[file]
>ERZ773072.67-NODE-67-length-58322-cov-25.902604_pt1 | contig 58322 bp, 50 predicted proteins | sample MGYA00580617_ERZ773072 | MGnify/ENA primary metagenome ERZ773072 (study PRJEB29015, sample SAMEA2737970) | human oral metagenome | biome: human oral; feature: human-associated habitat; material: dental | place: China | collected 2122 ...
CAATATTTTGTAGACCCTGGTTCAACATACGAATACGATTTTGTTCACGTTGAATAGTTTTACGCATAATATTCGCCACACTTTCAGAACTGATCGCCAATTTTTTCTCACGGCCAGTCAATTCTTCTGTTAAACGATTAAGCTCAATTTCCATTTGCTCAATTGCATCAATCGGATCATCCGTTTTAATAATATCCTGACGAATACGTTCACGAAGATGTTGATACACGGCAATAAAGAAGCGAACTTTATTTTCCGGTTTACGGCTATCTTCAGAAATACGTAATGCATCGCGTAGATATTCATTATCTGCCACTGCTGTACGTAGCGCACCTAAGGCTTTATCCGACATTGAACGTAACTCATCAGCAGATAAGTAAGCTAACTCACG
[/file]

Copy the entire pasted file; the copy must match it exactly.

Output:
>ERZ773072.67-NODE-67-length-58322-cov-25.902604_pt1 | contig 58322 bp, 50 predicted proteins | sample MGYA00580617_ERZ773072 | MGnify/ENA primary metagenome ERZ773072 (study PRJEB29015, sample SAMEA2737970) | human oral metagenome | biome: human oral; feature: human-associated habitat; material: dental | place: China | collected 2122 ...
CAATATTTTGTAGACCCTGGTTCAACATACGAATACGATTTTGTTCACGTTGAATAGTTTTACGCATAATATTCGCCACACTTTCAGAACTGATCGCCAATTTTTTCTCACGGCCAGTCAATTCTTCTGTTAAACGATTAAGCTCAATTTCCATTTGCTCAATTGCATCAATCGGATCATCCGTTTTAATAATATCCTGACGAATACGTTCACGAAGATGTTGATACACGGCAATAAAGAAGCGAACTTTATTTTCCGGTTTACGGCTATCTTCAGAAATACGTAATGCATCGCGTAGATATTCATTATCTGCCACTGCTGTACGTAGCGCACCTAAGGCTTTATCCGACATTGAACGTAACTCATCAGCAGATAAGTAAGCTAACTCACG